wooden panniers were rilled, then staggering to their legs and walking quietly off up the pretty steep bank. In respect to internal economy, and all arrangements, the vessels of the Messageries J Maritimes differ materially from those ot tho I English lines. The captain (commandant) [ holds very much an analogous position to j that of the captain of a man of-war, The chief executive officer, who also navigates the ship, is called capilaine, nnd under him is a second capitaine. Only the commandant aud the commissaire (purser) mess with the saloon passengers; the other officers have a very comfortable messroom of their own. The ships carry first-class, second ■ class, third, and fourth passengers, the third-class at a rate lower than the ordinary steerage rates. The fourth-class are deck passengers, and coil up at night where thny can. In bad weather they must have rather a rough time of it. As regards the table, there is little difference between the first and second-class, and the hours of meals are the same. The firstclass cabins are, however, superior, and have at the most three berths, but it is only when the ship is very crowded that more than two are put in one cabin. In the second-class there are generally four. The cabins are roomy, comfortably fitted up, and in ordinary weather the ports can bo kept open. I had a gentleman from Adelaide with me, and we were able to have all our baggage in the cabin without cumbering the floor space. The bathrooms are excellent, cold shower and hot water always available; the baths ure white marble. The table is quite up to the mark of a firstclass French hotel, tho cooking of course excellent; but tho variety of material, even with all the known resources of refrigeration, is remarkable. From 6a m. to 8, coffee, tea, chocolate, and light refreshments are to order. Breakfast (Mje&ner a lafourclicttc) is from 9 a m. to 11 a.m., i.e., you can come down any time between these hours and order what you please from a very liberal carte. At 1.30 a light luncheon is spread—cold meats, fruit, etc., not to omit mention of half a dozen choice varieties of cheese, roqwfort, grvycre, etc. Afternoon tea, when particularly delicious light cakes are served, is at 4 p.m. Dinner, eight courses, winding up with ca/6 noir and a petit verve, at six. It requires an education to understand and appreciate some of these dinners ! At 8 p.m. there is tea, of which but very lew partake, most people prefc lving claret, cognac, or lemon squashes, materials for which are on the table until 11 p.m. English or French beer of first quality is supplied at lunch, light claret at all meals, and at dinner sherry and marsala. Notwithstanding the abundance of liquor thus available without charge, there is very little drunk in the first saloon, and although we have over 100 passengers we do not count among them a singlo tippler ! Except a little champagne, I have noticed no wine drunk except what is put on the table. There is a bar on deck forward, well patronised chiefly by secoud and third-class passengers, but I have neither seen nor heard of any drinking to excess. In conclusion, a few words must be said about the passengers, since the character of these is a by no means unimportant element in tho consideration of the line. I must premise that the Yarra this trip has been very exceptionally full, in consequence of the Paris Exhibition and the general rush to Europe from Australia at tho time we left. Noumea is the port of departure, and we have on board from there a number of officials, with their wives and families, who have either completed their time for service in New Caledonia—three years ia about the period—or who have charge of exhibits for Paris. With one or two exceptions they aro not favorable specimens of the grande nation—they belong, in fact, to the low bourgeois class, and to see them make play with the knife and fork is a caution ! I fancy few of them ever fed so well before in their lives, and will have to come down to the shilling restaurant when they got on shore. Outside tie French passengers we have some wellknown New Zealanders; squatters from Queensland, Victoria, and South Australia; Melbourne and Sydney merchants ; bankers and planters from the Mauritius ; a large contingent of Anglo-Indians from Caracci, who joined us at Aden ; and about half a dozen globe-trotters—all heavy swells. There is also quite a young man, not apparently over-burdened with brains, who has made a great coup at the South African mines—realised, they say, L 150,000. I notice he is a great favorite with the girls on board, notwithstanding that he is gauche, ugly, and indifferently washed ! Such is life.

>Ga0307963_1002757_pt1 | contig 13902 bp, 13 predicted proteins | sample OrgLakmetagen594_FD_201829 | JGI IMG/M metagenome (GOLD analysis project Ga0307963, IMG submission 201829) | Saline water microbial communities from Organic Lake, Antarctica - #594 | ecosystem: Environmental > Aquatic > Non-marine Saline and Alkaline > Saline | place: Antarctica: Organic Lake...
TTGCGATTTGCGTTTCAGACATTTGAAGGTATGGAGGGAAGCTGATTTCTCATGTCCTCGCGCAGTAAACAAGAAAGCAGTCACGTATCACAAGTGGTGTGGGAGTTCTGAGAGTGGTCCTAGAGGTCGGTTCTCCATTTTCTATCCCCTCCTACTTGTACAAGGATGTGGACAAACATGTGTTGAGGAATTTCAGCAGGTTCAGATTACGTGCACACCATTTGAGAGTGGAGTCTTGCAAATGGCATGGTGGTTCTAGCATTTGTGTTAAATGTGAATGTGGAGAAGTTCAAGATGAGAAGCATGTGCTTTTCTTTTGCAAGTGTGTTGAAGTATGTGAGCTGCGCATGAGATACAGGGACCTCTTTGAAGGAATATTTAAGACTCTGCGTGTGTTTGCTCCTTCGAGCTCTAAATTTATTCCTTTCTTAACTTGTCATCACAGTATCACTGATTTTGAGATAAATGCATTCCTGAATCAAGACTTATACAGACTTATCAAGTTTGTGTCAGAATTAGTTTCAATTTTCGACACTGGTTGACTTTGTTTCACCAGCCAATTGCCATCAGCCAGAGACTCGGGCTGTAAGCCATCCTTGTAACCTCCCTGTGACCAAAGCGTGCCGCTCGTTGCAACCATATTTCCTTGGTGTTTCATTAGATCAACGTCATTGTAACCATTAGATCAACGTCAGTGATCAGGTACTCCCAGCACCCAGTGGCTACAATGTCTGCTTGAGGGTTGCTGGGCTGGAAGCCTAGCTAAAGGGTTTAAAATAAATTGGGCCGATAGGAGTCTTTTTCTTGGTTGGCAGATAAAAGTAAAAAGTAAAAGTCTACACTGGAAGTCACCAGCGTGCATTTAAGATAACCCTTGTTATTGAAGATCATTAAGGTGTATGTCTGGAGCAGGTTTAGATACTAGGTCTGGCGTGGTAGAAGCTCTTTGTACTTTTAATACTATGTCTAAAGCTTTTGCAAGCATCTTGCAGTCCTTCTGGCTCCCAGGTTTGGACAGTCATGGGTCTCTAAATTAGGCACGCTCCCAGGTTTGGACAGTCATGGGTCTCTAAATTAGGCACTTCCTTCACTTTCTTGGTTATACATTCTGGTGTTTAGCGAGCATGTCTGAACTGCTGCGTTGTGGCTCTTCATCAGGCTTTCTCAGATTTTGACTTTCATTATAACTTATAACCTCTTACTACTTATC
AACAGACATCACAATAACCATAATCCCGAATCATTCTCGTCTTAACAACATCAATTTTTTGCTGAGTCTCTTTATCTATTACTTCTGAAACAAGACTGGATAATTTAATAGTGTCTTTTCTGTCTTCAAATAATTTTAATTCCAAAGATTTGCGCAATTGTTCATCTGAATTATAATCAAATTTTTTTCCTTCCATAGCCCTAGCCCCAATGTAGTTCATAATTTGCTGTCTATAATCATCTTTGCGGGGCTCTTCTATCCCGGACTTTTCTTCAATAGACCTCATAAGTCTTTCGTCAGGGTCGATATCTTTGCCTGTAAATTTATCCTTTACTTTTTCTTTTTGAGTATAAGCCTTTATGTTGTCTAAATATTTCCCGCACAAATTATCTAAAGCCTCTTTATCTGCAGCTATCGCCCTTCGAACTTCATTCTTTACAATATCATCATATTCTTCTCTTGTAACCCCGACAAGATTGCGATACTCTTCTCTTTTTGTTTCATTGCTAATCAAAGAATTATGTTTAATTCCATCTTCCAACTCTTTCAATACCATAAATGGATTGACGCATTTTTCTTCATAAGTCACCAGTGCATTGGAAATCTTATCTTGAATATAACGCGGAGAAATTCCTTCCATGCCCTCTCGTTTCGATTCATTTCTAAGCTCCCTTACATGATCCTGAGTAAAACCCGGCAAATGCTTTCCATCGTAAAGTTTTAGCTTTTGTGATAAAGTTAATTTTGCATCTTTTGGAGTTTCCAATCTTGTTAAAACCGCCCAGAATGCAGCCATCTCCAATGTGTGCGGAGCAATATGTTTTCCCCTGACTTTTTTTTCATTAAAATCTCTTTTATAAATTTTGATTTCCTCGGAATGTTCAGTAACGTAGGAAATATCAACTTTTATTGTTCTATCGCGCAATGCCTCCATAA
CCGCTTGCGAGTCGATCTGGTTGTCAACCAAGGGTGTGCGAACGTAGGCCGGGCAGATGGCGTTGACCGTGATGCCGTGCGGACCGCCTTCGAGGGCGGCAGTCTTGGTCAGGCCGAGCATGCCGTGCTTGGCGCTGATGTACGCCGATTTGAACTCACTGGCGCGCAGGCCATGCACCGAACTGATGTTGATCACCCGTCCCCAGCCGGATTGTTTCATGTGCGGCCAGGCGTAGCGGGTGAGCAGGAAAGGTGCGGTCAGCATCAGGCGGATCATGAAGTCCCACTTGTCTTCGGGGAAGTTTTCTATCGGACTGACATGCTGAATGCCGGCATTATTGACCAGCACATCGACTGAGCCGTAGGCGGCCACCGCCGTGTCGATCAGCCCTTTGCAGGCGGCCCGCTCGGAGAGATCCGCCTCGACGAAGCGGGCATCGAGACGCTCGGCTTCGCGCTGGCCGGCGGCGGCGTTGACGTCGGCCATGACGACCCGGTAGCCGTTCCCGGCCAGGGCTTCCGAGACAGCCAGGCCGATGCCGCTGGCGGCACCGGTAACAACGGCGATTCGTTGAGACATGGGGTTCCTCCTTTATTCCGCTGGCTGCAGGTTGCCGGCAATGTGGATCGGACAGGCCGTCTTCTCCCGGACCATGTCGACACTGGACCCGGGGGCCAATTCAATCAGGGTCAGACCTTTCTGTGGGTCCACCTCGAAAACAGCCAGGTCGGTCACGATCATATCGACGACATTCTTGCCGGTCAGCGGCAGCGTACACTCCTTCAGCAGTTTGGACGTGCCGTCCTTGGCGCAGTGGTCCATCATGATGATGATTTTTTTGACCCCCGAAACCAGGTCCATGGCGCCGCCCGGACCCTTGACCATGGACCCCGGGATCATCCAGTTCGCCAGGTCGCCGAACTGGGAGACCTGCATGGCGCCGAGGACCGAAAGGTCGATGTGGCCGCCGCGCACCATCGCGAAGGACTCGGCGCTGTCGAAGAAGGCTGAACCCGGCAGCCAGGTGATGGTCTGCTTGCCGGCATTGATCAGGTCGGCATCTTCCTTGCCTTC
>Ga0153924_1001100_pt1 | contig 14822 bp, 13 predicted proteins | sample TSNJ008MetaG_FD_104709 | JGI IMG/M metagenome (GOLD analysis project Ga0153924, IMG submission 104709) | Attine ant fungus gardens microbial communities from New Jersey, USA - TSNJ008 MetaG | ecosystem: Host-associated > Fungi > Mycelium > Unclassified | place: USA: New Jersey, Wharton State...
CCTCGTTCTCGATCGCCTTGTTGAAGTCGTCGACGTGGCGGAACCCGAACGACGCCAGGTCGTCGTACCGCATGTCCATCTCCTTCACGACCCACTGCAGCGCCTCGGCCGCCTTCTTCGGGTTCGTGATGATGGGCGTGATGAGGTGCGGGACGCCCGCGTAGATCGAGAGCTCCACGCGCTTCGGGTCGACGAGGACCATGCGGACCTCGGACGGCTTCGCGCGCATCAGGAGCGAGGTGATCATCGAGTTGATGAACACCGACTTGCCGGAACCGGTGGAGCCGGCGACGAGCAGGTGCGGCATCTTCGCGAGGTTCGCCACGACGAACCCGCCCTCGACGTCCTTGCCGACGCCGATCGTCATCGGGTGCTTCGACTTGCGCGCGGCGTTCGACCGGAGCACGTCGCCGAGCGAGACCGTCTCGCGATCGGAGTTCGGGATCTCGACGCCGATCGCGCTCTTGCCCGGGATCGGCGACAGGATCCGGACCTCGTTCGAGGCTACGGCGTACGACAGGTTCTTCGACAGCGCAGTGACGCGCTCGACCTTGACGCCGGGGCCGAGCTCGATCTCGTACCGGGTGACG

This is the thirty-fifth day from Sydney, and we are nearing Marseilles, after a remarkably fine passage. It has been much of a pleasure cruise all the way, and a more comfortable ship I never sailed in. April 30.

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A TRAVELLER'S NOTE BOOK., Issue 7964, 20 July 1889, Supplement

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A TRAVELLER'S NOTE BOOK. Issue 7964, 20 July 1889, Supplement